The rules, known as proportional representation, are patterned after the system long used by Democrats to award delegates in their primaries. Republicans looked at the prolonged 2008 Democratic primary between Hillary Rodham Clinton and Barack Obama and believed that, despite its occasional divisiveness, the battle helped excite Democrats and starve the Republican candidate, John McCain, of attention.

“McCain sat on the sidelines and couldn’t get a headline and was ignored,’’ said Paul Senft, a Republican National Committee member from Florida who helped draft the new rules.

Now, rather than making each contest a foregone conclusion in the favor of the front-runner, more states are in contention. Nate Silver predicts that Super Tuesday won’t see one winner, but will split between Romney, Gingrich, and Santorum (sorry, Paul). Gingrich will capture his home state of Georgia, while Romney will take Massachusetts, his home and where he served as Governor. Oklahoma and Wisconsin will swing to Santorum. Meanwhile, Ohio, where Santorum was polling in front as recently as a week ago, is starting to turn to Romney (see what wins in Michigan, Arizona, and Washington will do?).  As a swing state in the General Election, the spin-doctors (and the Obama campaign) will be watching the Buckeye state closely. And don’t forget Tennessee, where Gingrich seems to be surging in polls…

Wherefore, Utah? 

So might it still matter when Utahns go to the polls on June 26th? For that matter, why isn’t Utah voting until the beginning of summer, anyway?

Due to the Military and Overseas Voter Act or “MOVE” Act, federal elections must give absentee voters overseas forty-five days to vote after the previous contest. In Utah’s case, that means that the earliest a primary can be held is forty-five days after the Republican or Democrat state party conventions in April. Despite efforts by the Romney campaign to talk Utah into moving the vote to earlier, the $2.5 million cost to move the primary away from the regularly scheduled date was too much for legislators to swallow.  Utah will vote last.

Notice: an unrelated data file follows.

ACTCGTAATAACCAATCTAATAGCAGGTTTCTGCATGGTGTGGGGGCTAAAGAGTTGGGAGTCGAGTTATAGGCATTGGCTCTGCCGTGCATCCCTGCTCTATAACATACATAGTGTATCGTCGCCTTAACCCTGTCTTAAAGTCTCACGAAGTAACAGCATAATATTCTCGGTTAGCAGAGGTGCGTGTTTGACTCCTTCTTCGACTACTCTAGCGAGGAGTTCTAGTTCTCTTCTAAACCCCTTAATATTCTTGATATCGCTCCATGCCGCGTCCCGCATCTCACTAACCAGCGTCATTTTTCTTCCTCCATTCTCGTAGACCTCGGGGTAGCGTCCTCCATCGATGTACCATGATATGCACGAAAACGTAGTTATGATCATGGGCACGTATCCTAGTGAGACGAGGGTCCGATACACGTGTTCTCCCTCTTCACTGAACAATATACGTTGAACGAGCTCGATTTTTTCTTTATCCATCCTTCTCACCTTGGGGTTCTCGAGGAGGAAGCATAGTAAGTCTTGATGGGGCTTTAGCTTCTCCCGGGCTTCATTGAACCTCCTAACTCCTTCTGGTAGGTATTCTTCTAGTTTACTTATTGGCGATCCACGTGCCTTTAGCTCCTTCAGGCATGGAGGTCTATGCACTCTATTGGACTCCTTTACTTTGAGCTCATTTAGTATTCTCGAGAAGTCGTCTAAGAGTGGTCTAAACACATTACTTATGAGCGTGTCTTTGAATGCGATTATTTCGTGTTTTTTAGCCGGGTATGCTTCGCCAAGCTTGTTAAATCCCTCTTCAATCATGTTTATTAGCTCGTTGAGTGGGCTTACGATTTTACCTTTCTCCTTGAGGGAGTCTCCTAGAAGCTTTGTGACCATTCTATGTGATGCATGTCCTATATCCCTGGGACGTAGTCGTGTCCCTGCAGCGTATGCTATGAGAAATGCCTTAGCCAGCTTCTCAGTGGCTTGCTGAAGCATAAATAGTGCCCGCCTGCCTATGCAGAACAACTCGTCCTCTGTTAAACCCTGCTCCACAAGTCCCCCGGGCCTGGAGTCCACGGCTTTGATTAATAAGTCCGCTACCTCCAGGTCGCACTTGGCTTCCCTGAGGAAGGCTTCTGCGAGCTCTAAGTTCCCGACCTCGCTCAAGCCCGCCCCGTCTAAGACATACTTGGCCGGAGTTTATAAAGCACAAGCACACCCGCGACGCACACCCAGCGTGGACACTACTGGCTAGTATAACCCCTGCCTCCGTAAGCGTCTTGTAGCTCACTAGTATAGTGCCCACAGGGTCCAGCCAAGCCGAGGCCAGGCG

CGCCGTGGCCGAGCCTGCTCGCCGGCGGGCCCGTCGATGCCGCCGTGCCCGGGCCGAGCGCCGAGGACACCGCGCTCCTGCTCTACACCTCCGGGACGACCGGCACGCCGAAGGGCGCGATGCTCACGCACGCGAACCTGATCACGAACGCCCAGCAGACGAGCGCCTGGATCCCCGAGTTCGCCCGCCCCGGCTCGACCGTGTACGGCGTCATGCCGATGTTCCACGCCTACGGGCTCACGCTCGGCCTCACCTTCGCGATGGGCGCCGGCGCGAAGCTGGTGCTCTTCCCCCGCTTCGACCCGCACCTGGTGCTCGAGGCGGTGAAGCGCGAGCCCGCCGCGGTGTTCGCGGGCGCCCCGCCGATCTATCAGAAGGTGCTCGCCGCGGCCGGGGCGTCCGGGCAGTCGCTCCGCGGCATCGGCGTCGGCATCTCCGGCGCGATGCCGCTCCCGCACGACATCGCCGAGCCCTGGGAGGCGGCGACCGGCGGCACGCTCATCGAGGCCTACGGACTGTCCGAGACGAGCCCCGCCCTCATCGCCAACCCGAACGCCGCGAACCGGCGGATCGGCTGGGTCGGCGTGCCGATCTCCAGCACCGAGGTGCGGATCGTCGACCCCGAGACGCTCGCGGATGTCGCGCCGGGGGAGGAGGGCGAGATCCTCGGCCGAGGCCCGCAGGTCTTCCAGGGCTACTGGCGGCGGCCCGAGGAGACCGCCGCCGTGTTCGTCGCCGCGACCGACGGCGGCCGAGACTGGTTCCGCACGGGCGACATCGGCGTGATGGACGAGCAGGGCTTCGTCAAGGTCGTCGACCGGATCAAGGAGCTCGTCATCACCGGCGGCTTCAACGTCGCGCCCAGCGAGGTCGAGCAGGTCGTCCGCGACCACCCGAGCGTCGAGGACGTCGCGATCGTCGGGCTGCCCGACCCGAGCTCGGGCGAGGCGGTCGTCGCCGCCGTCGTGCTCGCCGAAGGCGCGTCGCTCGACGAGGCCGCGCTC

In the meantime, is there still a chance that Utah could play a deciding role in a race that has seen so many front-runners? Statistically speaking, it’s impossible for any of the candidates to get enough votes before April. With 1962 votes remaining, and Romney–currently the leader with 180 delegates–needing another 964 votes, the race could continue all the way through May, to say nothing of June.

Could Utah get its chance to vote for Romney when it still matters? Only time will tell.

You might live in a swing state if…

…you’re more likely to run into a candidate for the White House than a Mormon missionary when you get a knock at the door.

I ran into an interesting set of data today: voter turnout nationally has never really been that high, and while it may be falling, it’s never really changed in Presidential years.

Voter Turnout in Presidential Elections from 1948-2008

Why is it that voter turnout seems stuck somewhere between 55 and 65%? What would it take to boost participation? [Read more…]